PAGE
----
APSB addresses RHS tornado damage at meeting
By: Jeannine LeJeune
CROWLEY – It will be a busy Mardi Gras for Rayne High, that much is certain following comments from the Acadia Parish School Board’s insurance team and Rayne High Principal Bobby Hamlin.
The board’s first big item on the agenda was to address the damage done to Rayne High during Saturday morning’s tornado that caused extensive damage throughout the city and claimed one life.
Insurance agent James Wallace and Eric Lewis of Crawford & Co., the insurance company’s adjustment firm, were both on hand to explain where they are now and where they will be moving forward.
Wallace warned that tornado claims can be tricky but that his team will do everything they can to make it as simple as possible for the board going forward.
Rayne High received the most damage in the Rayne school district. The minor damage to Armstrong Middle and Martin Petitjean Elementary will also be accessed this week, but Rayne High has been made the priority. The board had a $50,000 deductible and Wallace says they have already almost met that with the tree service bill alone. The board’s coverage also takes care of some other things up to a certain amount.
Wallace recommended that the school board also declare a state of emergency toward the school to help expedite the process. After hearing comments from both men, the board unanimously voted to add the action item and then unanimously voted to declare a state of emergency on Rayne High. This process, along with the governor declaring Rayne in a state of emergency, helps the board move quicker in getting the repairs done. For example, they will not need to advertise for bids, instead they can go and get quotes for each thing that needs to be done to the school.
Wallace explained that most of the damage to the school was roof and water related. However, there are some structural worries, such as the school’s south gymnasium. The structural concerns will be addressed Tuesday when the insurance agency’s structural engineers that specialize in storm damaged structures will walk through the school and make their assessment. It is after that walkthrough that the insurance company will be able to get the school board a better idea of what the claim amount will be.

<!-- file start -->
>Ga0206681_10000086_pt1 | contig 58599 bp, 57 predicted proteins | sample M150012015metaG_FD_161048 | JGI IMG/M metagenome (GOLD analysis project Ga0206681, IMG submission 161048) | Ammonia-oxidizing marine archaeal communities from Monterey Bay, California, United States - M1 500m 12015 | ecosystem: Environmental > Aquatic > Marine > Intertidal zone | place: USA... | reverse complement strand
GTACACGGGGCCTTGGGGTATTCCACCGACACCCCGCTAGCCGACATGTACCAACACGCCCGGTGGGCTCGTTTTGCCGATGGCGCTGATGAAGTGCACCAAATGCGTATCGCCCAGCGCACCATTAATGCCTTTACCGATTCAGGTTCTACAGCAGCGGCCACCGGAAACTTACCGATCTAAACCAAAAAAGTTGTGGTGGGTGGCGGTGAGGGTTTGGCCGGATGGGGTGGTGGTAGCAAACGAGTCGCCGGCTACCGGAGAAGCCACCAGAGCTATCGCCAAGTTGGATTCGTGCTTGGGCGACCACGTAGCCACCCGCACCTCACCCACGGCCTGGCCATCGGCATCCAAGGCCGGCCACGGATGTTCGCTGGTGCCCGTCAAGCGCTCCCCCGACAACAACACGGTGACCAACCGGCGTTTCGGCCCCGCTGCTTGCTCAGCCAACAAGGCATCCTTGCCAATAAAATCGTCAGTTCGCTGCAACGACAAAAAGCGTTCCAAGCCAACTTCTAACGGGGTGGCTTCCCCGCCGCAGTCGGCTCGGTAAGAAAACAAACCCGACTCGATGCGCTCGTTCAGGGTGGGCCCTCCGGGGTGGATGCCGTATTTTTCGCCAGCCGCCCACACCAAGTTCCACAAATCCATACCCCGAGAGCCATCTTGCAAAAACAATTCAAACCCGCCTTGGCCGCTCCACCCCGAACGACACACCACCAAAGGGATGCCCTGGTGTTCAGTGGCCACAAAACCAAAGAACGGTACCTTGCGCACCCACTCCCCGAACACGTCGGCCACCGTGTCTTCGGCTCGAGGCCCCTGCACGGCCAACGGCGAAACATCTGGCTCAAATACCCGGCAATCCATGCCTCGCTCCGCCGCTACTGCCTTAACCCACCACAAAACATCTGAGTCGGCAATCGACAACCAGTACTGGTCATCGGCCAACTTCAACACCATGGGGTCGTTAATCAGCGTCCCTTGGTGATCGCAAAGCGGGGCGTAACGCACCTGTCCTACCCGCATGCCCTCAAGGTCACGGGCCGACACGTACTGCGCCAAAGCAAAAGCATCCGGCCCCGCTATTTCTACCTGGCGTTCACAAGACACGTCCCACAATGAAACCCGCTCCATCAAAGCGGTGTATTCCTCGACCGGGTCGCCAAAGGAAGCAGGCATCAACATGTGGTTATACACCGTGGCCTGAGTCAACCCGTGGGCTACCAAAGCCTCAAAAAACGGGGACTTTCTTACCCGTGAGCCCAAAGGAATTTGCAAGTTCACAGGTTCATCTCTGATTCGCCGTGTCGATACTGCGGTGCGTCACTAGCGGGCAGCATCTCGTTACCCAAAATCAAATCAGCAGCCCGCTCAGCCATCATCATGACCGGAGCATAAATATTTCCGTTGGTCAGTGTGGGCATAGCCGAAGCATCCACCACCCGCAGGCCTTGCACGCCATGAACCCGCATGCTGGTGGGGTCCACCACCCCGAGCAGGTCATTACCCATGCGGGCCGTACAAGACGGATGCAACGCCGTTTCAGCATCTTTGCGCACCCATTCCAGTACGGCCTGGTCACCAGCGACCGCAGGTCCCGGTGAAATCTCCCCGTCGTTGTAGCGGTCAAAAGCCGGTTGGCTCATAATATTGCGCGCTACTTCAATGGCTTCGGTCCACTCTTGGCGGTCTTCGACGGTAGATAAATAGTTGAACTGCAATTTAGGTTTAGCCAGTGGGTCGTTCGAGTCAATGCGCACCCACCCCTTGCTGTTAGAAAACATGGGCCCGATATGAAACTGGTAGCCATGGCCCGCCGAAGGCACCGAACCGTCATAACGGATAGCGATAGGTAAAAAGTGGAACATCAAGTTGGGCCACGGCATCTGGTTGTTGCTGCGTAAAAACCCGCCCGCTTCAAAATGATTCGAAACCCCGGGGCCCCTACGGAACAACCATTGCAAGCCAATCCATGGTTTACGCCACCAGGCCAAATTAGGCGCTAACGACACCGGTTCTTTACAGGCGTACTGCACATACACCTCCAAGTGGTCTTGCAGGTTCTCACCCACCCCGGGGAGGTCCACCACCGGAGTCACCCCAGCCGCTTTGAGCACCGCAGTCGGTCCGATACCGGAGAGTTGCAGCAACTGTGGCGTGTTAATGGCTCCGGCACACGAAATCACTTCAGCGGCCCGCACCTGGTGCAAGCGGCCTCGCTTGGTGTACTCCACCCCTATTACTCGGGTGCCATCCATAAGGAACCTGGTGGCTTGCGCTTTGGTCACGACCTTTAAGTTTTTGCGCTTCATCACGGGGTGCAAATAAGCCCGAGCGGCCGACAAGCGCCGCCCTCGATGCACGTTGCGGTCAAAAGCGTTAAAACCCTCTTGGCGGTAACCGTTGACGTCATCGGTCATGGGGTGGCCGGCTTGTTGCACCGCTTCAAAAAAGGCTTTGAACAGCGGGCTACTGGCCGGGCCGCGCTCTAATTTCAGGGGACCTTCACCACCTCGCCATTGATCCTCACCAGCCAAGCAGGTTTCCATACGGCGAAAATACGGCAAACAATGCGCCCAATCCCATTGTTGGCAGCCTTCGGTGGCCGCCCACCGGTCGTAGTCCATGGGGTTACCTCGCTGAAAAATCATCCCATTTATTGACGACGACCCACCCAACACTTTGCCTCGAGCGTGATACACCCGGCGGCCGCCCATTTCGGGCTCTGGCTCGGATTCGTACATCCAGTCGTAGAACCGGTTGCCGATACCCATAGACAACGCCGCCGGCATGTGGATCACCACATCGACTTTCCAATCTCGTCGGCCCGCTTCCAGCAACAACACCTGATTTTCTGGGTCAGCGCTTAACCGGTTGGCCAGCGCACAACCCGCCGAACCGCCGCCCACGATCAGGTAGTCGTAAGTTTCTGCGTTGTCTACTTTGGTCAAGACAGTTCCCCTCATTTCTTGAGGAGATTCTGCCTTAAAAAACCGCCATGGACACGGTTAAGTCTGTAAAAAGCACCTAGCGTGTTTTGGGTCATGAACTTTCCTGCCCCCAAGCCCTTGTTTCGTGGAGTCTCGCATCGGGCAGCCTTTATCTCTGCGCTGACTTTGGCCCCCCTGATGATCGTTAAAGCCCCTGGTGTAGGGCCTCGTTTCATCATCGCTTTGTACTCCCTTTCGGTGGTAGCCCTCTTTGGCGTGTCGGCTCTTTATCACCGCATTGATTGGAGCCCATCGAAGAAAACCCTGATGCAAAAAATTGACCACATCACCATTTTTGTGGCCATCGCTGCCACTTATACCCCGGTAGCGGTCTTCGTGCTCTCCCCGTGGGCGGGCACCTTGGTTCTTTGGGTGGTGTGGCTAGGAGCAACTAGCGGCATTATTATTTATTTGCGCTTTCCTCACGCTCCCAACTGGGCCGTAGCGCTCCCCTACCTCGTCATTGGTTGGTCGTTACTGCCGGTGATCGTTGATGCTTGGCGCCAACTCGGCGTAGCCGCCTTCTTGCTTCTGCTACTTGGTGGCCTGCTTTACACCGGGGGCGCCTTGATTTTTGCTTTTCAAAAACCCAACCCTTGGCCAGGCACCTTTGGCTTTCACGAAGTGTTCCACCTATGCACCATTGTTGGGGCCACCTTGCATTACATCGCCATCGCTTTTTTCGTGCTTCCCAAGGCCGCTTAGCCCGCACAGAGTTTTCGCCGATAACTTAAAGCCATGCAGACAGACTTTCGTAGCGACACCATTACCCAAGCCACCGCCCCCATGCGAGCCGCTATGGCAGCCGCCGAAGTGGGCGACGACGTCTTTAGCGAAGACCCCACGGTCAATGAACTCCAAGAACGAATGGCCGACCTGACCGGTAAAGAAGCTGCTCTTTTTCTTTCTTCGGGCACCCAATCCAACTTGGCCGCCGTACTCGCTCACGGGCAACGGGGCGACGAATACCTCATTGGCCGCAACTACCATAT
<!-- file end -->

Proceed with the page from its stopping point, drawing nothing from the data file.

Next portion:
“Eric and I have talked and we will have a better idea tomorrow (Tuesday) as to where we think the claim will be,” said Wallace, “but it will easily be a couple hundred thousand dollars.”
Wallace says they will ask for a $150,000 advance to start the repair process. The number could go up as well. Wallace believes it is highly unlikely the number will drop.
Negotiating the quote amounts will fall on Lewis’ shoulders and Wallace urged the board to begin searching now to help Lewis.
Following the unanimous vote to declare Rayne High in a state of emergency, Hamlin addressed the board, gracious of the help his community has offered since Saturday.
“I can’t say enough about the community,” he said.
Hamlin told the board that the water damage amount alone could be very pricey alone, pointing toward the likely loss of many textbooks.
Currently, temporary roofing has been added to gyms and buildings or will be added soon. The tell-tale sign for these temporary fixes will soon be discovered as rain is in the forecast for Tuesday night and Wednesday. For now, the plan is for all teachers, faculty and staff members to report Wednesday and access their classroom’s damage and clean it up as best they can. If all goes well students will return to school Thursday.
“The back side of town is really bad,” said Hamlin. “The kids from that area need eight hours of normalcy.”
Later in the meeting, Superintendent John E. Bourque echoed Hamlin’s sentiments.
“It was good to see a community come together as it did in Rayne,” he said, “and we are fortunate in Acadia Parish to have people like that.”
There will be more on the board meeting tomorrow.